12. #12 "GrrlScientist"
    February 3, 2010

    hrm. i thought it might be a immature oriental pied hornbill, but it seems i might be wrong.

    since my field guides are still in boxes, i googled juvenile great hornbills and this bird does not look like that species: the belly and chest appear to be white on this bird, while the great hornbill has a black chest and belly.

    i have a friend who breeds hornbills who might be able to talk more about what species this is, i’ll see if i can get him to comment.

  13. #13 David Hilmy
    February 3, 2010

    The problem Grrl, is that Oriental Pied (and African Pied) do not have white tips to the secondaries, only Great Hornbills do… additionally, Great Hornbills do have white necks and throats, so perhaps that may appear as white underneath… the undertail coverts are white also… but as I was when I first saw it, I recognised the family but not the species!

  14. #14 Dick Schroeder
    February 4, 2010

    I’m thinking it’s one of the Bycanistes hornbills from Africa, probably B. cylindricus (Brown-cheeked) or B. subcylindricus (Grey-cheeked). Based on white primaries (Asian birds lack those) and the rose colored eye-ring.

  15. #15 "GrrlScientist"
    February 4, 2010

    thanks dick, for the help and the information about white-tipped primaries and the rose-colored eyering.

    for those who are still following this discussion, the consensus of several people, including dick schroeder (in email) is for the same species ID:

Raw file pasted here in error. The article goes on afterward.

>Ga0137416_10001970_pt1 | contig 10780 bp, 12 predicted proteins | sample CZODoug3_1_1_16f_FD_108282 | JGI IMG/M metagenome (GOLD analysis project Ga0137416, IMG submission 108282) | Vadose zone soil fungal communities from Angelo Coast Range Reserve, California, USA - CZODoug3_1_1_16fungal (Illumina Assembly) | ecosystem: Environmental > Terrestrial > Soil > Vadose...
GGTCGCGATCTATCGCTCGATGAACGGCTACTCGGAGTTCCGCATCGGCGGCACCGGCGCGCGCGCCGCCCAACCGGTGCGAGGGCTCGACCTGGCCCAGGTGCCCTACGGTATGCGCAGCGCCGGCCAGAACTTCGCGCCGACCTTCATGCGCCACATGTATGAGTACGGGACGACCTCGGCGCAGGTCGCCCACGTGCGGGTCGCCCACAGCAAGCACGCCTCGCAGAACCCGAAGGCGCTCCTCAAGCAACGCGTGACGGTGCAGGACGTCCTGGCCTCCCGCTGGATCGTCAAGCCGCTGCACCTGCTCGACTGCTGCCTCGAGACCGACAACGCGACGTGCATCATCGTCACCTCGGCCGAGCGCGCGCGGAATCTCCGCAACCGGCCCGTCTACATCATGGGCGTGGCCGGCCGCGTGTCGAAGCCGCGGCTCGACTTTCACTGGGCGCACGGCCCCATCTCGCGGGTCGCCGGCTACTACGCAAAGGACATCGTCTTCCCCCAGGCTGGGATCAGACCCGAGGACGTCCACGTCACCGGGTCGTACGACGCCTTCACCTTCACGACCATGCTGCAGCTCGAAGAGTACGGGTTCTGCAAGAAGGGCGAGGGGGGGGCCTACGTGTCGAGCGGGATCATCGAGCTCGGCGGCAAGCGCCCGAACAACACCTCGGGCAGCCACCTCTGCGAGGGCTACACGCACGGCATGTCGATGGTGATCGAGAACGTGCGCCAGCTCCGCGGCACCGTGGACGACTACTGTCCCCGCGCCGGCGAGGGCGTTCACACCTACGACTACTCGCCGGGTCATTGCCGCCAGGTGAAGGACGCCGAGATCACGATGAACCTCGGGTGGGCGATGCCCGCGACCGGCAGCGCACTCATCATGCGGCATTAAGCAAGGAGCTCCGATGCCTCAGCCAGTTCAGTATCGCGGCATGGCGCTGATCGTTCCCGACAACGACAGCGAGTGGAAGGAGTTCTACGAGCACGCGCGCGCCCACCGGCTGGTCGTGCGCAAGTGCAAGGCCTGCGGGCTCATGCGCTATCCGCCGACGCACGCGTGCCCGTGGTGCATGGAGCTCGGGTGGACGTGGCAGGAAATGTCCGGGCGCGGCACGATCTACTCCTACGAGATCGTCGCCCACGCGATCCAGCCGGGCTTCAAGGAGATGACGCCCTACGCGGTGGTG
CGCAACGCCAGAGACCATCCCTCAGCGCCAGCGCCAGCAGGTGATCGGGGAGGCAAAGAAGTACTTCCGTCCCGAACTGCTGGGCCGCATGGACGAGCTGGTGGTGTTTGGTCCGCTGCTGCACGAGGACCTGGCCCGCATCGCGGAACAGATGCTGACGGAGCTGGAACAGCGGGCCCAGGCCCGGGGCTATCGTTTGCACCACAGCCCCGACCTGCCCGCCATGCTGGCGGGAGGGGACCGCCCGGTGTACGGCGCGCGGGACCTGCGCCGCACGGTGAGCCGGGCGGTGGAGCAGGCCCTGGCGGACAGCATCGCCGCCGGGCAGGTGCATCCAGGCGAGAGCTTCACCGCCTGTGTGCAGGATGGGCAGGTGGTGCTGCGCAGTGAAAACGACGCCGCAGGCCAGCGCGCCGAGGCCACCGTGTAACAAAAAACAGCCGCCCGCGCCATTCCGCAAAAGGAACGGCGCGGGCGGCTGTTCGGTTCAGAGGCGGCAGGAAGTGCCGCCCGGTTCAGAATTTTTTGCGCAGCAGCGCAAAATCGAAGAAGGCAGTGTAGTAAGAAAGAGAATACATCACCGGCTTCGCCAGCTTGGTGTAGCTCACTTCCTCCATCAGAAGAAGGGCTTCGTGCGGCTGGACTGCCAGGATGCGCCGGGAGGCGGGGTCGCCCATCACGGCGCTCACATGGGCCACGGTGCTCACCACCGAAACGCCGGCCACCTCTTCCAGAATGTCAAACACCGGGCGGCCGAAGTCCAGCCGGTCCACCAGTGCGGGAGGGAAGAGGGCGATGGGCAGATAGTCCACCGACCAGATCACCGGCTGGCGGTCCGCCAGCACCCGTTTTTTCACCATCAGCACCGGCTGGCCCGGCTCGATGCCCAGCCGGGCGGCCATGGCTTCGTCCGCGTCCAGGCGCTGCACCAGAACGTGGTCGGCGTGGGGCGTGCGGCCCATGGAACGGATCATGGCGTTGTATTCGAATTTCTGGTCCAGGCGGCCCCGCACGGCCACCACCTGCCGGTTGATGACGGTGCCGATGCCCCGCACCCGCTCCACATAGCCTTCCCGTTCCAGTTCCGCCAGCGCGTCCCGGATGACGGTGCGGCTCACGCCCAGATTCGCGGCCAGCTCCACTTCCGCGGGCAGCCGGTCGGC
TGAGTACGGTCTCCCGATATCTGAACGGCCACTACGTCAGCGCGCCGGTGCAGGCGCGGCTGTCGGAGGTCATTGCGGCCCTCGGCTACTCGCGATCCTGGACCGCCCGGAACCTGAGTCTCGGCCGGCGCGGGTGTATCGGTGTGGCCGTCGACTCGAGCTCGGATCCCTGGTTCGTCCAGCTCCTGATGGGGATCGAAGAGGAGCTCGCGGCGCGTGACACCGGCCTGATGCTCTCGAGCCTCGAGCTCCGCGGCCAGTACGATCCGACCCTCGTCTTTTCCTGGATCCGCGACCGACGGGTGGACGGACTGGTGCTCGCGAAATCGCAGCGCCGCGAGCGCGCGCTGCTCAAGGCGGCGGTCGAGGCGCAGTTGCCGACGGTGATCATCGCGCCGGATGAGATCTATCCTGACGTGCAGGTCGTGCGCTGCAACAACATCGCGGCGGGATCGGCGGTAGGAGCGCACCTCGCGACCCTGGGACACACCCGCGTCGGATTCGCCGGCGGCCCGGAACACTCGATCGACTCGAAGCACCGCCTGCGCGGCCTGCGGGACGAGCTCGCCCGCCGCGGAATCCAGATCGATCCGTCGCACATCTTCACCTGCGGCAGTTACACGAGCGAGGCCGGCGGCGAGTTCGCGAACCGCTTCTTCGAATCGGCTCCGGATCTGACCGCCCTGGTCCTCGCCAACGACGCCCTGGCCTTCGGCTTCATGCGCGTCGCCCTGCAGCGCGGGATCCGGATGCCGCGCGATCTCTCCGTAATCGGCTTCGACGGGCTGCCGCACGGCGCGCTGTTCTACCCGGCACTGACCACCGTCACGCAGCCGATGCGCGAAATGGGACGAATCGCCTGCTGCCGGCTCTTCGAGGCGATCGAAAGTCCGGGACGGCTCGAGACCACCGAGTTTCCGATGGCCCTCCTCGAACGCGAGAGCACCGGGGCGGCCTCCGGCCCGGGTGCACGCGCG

Trumpeter Hornbill (Bycanistes bucinator) dick’s comment: “Looks a bit large for a Trumpeter, but colors/markings are correct.”

    dave (another bird breeder) says in email: “I think I’m defeated ! I move to motion, changing my submission to Trumpeter Hornbill !

    Piping [hornbill] has black skin around the eyes, I’m sure the trumpeter was much easier to find for the movie than a piping as well.”

    steve (another bird breeder) says: “I wouldn’t go by size. The bird is probably further away from the camera to make it look small”

  16. #16 David Hilmy
    February 5, 2010

    Yep, looks close to me Grrl… but how do your contacts explain the white edging to the secondaries? Many species have white tips to the primaries, but that second “wingbar” doesn’t look like something that would come or go with age/gender…

    By the way, the current 6th Edition of Clements Checklist has the genus now as Ceratogymna.

    (cerato meaning “horn” and gymnos for “naked”, i.e. following the practice of Ancient Greek athletes competing nude)

  17. #17 David hilmy
    February 5, 2010

    hmmm, the attached photo of a Trumpeter Hornbill in flight seems to show that this species does not in fact have white tips to it’s primaries but distinct white tips to the secondaries, so my only uncertainty seems to have been resolved- what I must say though is that finding accurate descriptions of this family (i.e. that are not plagiarizations of Wikipedia!) are few and far between…

    one point that I have noted is that females apparently have a much shorter upper extension to their casque than do males and so I would suggest that our subject above is probably a female

    photo of a pair of Trumpeter Hornbills (male left, female right)

  18. #18 carel
    February 5, 2010

    Definitely a Trumpeter; no other Ceratogymna/ Bycanistes hornbill has that much white underneath. Casque shape in all of the bigger arboreal African hornbills varies a lot. This looks like a rooster to me. It seems to me that those white tips on the wing coverts are a geographical variation from birds in the northern part of the species’ range. Most Trumpeters don’t have these.